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Alternative forms[edit]




roustabout (plural roustabouts)

  1. (chiefly US) an unskilled laborer, especially at an oilfield, at a circus or on a ship, 19th c.
    • 1922, Sinclair Lewis, “14”, in Babbitt:
      The U. is my own Alma Mater, and I am proud to be known as an alumni, but there are certain instructors there who seem to think we ought to turn the conduct of the nation over to hoboes and roustabouts.
    • 1961, Robert Fitzgerald (translator), Homer, Odyssey, New York: Farrar, Straus & Giroux, Book Eleven, 668-9,
      Then Sísiphos in torment I beheld / being roustabout to a tremendous boulder.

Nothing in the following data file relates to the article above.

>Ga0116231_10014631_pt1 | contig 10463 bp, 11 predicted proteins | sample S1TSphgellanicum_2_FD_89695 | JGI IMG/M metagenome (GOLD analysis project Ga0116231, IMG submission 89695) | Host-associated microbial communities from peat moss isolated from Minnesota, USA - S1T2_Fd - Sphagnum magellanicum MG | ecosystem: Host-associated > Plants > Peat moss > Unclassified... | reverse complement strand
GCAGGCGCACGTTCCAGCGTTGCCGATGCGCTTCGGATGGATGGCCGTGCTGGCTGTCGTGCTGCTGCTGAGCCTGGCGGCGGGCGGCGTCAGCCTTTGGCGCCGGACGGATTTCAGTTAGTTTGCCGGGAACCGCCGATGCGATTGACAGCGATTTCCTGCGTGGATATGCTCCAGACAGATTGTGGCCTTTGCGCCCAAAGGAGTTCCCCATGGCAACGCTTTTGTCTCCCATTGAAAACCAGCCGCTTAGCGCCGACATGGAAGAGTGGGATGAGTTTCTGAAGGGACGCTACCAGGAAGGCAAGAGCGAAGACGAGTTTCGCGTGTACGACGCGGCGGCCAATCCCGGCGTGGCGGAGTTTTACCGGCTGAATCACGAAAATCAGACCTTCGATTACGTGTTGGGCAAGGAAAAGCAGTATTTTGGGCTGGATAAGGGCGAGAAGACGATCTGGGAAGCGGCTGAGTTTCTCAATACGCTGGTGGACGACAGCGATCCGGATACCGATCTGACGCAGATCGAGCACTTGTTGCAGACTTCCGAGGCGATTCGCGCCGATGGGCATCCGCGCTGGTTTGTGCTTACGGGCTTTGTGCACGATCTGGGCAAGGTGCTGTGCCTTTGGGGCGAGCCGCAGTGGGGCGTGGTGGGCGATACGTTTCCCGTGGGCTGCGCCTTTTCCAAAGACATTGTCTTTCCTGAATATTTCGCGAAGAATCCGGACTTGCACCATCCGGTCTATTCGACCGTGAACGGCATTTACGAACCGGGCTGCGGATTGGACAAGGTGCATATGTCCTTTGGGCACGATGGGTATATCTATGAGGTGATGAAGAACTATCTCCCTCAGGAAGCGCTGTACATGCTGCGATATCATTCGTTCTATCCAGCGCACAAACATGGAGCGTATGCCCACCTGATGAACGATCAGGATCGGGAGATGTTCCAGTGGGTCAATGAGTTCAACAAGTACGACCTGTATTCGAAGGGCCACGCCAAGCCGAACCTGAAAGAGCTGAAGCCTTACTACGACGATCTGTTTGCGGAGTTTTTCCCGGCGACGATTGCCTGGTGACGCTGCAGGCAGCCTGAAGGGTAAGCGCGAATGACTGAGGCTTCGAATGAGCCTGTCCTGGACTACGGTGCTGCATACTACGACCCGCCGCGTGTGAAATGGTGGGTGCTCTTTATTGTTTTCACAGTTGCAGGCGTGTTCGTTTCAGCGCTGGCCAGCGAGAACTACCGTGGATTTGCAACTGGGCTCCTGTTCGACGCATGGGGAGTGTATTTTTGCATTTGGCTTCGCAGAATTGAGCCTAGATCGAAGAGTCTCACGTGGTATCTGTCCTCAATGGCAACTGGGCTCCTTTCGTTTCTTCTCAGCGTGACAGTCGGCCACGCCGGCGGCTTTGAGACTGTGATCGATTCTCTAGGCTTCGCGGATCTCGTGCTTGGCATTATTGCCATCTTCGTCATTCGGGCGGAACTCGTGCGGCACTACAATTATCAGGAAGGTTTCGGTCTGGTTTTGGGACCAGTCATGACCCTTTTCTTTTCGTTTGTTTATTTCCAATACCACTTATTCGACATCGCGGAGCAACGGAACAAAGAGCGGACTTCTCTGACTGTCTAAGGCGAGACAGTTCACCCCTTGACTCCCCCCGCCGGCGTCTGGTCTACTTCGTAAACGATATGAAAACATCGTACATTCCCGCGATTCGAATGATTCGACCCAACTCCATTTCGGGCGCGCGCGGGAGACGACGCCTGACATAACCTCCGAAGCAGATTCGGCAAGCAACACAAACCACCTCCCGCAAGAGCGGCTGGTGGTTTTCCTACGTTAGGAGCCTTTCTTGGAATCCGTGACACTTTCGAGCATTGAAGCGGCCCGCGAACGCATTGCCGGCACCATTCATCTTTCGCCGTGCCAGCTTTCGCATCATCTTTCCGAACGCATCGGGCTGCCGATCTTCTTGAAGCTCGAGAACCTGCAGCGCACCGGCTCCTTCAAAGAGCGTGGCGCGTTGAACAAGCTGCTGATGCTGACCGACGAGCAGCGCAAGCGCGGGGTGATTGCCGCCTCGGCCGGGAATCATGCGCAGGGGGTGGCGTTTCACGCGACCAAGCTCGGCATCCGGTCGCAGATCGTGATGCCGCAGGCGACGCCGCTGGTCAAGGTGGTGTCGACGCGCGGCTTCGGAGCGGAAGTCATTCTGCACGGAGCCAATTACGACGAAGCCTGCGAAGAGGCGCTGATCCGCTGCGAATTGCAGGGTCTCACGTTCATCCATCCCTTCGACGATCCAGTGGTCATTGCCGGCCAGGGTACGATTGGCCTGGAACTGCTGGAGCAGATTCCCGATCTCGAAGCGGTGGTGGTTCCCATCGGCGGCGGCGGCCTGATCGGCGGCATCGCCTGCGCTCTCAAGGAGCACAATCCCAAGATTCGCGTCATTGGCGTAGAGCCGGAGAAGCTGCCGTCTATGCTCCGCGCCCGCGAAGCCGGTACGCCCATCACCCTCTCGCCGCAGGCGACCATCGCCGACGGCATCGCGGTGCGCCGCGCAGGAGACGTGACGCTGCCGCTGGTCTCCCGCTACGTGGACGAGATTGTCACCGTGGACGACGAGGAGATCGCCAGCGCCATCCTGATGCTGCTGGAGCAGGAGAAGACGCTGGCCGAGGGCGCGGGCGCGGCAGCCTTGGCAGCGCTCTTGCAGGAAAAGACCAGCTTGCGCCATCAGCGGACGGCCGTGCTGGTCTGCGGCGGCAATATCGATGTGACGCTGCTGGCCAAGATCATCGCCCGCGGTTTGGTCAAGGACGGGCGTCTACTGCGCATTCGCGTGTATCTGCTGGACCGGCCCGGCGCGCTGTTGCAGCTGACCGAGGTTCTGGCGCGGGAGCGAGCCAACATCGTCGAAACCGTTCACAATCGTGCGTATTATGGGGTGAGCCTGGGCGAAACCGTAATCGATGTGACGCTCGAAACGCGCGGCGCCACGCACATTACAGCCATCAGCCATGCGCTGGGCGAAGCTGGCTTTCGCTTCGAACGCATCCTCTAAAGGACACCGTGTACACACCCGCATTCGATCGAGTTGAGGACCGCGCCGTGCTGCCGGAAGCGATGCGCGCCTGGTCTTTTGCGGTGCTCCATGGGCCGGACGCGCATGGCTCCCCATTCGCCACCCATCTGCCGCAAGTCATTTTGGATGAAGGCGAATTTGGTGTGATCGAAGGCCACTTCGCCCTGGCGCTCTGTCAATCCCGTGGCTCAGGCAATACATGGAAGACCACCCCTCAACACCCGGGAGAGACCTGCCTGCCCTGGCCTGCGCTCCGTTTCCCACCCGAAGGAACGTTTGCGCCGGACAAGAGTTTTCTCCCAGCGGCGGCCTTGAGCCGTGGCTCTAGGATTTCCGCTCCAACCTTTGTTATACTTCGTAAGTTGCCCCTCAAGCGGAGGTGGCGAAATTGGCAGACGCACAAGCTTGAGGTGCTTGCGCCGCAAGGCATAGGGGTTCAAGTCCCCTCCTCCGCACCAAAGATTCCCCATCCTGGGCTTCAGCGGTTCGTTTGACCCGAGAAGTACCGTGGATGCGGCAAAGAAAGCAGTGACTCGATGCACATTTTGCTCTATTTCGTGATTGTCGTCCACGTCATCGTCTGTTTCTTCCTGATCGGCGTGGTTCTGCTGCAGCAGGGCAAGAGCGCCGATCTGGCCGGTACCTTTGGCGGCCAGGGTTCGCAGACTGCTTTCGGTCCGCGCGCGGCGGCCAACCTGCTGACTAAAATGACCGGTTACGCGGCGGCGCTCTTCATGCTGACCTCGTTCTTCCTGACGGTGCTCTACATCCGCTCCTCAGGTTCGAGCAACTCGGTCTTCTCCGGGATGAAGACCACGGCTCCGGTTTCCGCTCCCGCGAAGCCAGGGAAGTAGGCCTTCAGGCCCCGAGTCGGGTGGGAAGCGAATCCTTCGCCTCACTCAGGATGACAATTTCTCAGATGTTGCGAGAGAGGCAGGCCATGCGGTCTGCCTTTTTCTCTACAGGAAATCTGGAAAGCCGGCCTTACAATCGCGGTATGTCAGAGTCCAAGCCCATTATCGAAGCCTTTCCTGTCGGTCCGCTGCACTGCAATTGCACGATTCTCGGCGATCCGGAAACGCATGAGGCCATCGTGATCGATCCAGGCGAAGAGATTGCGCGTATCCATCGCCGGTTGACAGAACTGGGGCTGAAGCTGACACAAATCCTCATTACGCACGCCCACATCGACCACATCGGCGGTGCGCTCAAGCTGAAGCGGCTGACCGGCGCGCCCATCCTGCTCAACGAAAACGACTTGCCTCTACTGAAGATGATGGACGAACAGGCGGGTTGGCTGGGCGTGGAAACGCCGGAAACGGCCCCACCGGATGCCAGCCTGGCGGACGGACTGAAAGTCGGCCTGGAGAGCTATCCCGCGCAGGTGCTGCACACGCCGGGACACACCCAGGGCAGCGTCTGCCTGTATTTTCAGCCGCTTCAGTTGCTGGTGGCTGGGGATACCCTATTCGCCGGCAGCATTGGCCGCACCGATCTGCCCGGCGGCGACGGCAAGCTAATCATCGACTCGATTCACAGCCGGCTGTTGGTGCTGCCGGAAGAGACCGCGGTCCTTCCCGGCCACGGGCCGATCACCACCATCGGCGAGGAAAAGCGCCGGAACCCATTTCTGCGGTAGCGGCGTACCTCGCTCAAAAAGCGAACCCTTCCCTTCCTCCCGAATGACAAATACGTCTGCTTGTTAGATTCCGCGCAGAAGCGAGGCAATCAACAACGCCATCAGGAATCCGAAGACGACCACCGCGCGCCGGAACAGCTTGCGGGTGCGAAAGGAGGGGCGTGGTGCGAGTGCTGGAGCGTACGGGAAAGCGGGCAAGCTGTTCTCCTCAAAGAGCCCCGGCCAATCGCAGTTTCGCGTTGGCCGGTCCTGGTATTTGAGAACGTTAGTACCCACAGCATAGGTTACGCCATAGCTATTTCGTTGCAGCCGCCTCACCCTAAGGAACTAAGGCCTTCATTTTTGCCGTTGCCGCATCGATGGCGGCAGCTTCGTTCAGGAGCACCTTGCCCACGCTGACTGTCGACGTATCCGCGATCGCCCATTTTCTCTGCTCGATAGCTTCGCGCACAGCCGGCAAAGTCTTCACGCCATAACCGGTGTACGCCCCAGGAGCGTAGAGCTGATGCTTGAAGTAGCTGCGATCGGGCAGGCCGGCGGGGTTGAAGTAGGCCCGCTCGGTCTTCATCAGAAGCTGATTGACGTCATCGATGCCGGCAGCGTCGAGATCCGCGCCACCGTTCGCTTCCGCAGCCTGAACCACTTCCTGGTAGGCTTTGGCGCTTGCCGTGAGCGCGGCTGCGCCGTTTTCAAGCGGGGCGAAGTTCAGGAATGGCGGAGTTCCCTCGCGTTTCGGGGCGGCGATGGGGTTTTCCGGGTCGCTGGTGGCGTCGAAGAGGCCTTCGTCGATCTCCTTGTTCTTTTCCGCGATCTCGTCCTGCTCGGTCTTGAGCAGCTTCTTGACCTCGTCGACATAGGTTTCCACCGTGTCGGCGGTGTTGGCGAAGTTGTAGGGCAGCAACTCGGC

• 1974, Saul Bellow, "Him with His Foot in His Mouth" in Collected Stories, Penguin, 2001, p. 377,
      Brooklyn Tony, who had run away from home to be a circus roustabout, became a poster artist and eventually an Abstract Expressionist.
    • 2013, Celeste Headlee, NPR, 7 January, 2013, [1]
      She works in McGregor, North Dakota as a roustabout pusher. That means she and her crew help fix and maintain the drilling sites.
    See also quotations under rouseabout.


Further reading[edit]